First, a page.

A budding landscaping architect, are you? Have you been thinking about how best to organize the fresh flood of colors and shapes that spring will inevitably deliver to your business? Or maybe you are a grizzled construction professional in search of fresh ideas? Well, you can always browse the various websites for landscapers, or just wander a park for inspiration. To help you start, we put together this handy little guide on the trending garden types!

Formal and natural gardens

Let us begin with the everlasting classical debate between the two most prevalent general templates.

Formal gardens feature orderly shapes laid out in pleasing symmetry on the whole. This typically entails a central path with flower beds and pathways on either side, made in mathematically regular shapes. More often than not, these “shapes on the side” come together in a mirror image, or even an arabesque type of layout.

Natural gardens are the most popular of all of the “informal types”. They aim to recreate an “untamed” look.

This idea may or may not entail the use of flora specific to your local area – though if you want to make it look “completely natural”, you certainly should abstain from outlandish plants that clearly do not belong in the locally prevalent kind of habitat. For an insightful look into gardening with local-specific flora, check out this link.

Some of the common methods of achieving a natural aesthetic are letting the plants self-seed, grow, and die off with minimal interference, or incorporating rough rocks and pieces of fallen logs into the space.

Herb gardens

Herb gardens are interesting in that they can mean one little corner of a larger garden layout, or they can make up the entire large landscape.

One great positive side of this garden type is that it is exceedingly migration friendly: a lot of people choose to grow their herbs in containers of various kinds, and when they need to move house, they can just up and take their garden with them.

A classic location for an herb garden is near the back door, if you live in a house, or otherwise near your kitchen – for apartment dwellers, this commonly translates into having a row of small pots in the kitchen windowsill, in which to grow a select few culinary herbs for everyday use.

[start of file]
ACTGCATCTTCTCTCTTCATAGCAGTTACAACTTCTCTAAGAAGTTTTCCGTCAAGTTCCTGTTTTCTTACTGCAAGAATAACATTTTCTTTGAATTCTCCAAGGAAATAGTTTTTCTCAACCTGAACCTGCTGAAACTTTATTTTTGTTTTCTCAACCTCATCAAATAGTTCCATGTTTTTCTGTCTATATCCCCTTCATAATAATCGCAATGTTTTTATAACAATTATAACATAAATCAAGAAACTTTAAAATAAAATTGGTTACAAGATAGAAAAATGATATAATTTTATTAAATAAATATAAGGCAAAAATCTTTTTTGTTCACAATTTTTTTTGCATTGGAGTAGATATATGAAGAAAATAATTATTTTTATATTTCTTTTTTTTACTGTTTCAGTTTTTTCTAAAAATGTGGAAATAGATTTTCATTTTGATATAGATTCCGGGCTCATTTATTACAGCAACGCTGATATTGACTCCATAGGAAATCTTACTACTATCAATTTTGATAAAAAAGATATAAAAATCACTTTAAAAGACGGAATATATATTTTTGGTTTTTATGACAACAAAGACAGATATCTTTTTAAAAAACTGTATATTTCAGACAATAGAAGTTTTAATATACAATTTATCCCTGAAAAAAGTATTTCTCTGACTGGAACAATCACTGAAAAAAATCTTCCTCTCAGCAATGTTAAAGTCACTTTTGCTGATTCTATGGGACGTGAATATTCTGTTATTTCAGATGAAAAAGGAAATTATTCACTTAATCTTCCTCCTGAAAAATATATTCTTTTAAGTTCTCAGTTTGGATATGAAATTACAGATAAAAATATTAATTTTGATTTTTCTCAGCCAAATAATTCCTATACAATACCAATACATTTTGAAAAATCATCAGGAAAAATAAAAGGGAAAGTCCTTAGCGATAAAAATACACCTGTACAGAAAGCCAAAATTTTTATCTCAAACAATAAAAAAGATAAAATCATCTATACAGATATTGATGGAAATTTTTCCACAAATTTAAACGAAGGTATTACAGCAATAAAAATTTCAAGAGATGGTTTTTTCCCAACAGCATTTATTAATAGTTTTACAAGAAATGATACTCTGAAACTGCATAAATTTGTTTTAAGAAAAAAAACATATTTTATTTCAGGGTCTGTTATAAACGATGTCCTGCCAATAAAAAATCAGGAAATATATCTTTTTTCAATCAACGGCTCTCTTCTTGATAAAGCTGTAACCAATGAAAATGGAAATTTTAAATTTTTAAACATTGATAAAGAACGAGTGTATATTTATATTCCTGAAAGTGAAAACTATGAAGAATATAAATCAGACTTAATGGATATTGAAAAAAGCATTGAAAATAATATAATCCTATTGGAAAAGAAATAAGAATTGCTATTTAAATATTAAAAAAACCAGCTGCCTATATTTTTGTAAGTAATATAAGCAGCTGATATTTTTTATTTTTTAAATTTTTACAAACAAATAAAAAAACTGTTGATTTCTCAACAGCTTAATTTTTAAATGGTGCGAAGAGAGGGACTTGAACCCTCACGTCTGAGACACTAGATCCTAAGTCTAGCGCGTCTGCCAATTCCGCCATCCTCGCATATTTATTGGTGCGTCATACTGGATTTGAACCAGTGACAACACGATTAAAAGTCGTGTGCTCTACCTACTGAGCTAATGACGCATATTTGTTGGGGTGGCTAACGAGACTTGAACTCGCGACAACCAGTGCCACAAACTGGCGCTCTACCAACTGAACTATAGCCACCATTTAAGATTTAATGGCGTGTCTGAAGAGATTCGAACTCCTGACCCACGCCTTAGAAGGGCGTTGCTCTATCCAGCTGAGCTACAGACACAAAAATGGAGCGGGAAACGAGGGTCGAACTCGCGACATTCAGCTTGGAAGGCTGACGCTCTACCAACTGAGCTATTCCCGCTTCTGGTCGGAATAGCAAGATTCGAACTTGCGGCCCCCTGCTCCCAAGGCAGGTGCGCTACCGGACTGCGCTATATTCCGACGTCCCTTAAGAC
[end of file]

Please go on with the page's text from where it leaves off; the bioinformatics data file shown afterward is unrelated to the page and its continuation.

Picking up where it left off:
Resort and rose gardens

These two are allegedly the most luxurious-feeling designs. Resort gardens rely heavily on palm trees, palm shrubs, various ferns, colored foliage, and intensely colorful flowers. They take the tropical aesthetic to the extreme within the given possibilities. Depending on the soil type, watering requirements, and specific types of plants that you use, they can be both high and low maintenance.

A rose garden is just that – an entire landscape dedicated to roses. They often employ low hedges as a way to border off the flower beds and add some clear-cut geometry to the overwhelming mass of shrubbery. Alternatively, a flower bed may feature another, complementary type of shrub coexisting with the rose, or you may choose to section off a part of a larger, differently styled landscape, and make it a rose haven. This option works especially wonderfully in formal garden settings as a feature attraction.

The rose shrubs themselves can be made to fit in with a Mediterranean, “natural”, or even an herb garden, although they tend to look their most beautiful when they are neatly trimmed and arranged in a distinct, elegant, formal pattern.

How to work with your colors

Obviously, colors and their many combinations will play an enormously significant role in your garden planning, execution, and subsequent styling and maintenance. Part of this is purely a matter of aesthetics, but colors have a direct psychological impact on us too – how many times have you been advised to paint your bedroom “something soothing”?

To get a better grip on the link between the palette and the mind, check out this web page: https://www.verywellmind.com/color-psychology-2795824

You can use this capacity of colors to stimulate or calm the mind, and achieve some very interesting effects in your landscaping. Setting up the right colors in the right proportions can make a space come vibrantly alive, invoke a sense of dynamics and vitality. Conversely, you could achieve a feeling of serenity, resulting in a peaceful, contemplative, relaxing space. You can even use this to combat your local climate – if you live in a notably hot area, choose plants in cool colors to evoke a feeling of freshness.

When putting together your color theme, you can play with it however you want, but keep in mind that certain elements do have inevitable and invariable effects. For example, a cool color scheme of blues, greens, purples, and whites will make your garden appear larger. Warm colors will bring the space close together.

Plant bright yellow, orange, and intensely red blooms against a backdrop of dark green featuring large leaves to get a stimulating tropical look. To build an appearance of harmony and freshness, opt for white flowers with dark green surroundings, and incorporate silver – either in leaves, shrubbery, or decorations like rocks, paths, or bird baths.

In the end, whatever your style preference, remember that a garden is a living space. Even if your baseline landscape does not cater to your ideas, a little creativity with species and grooming can go a long way!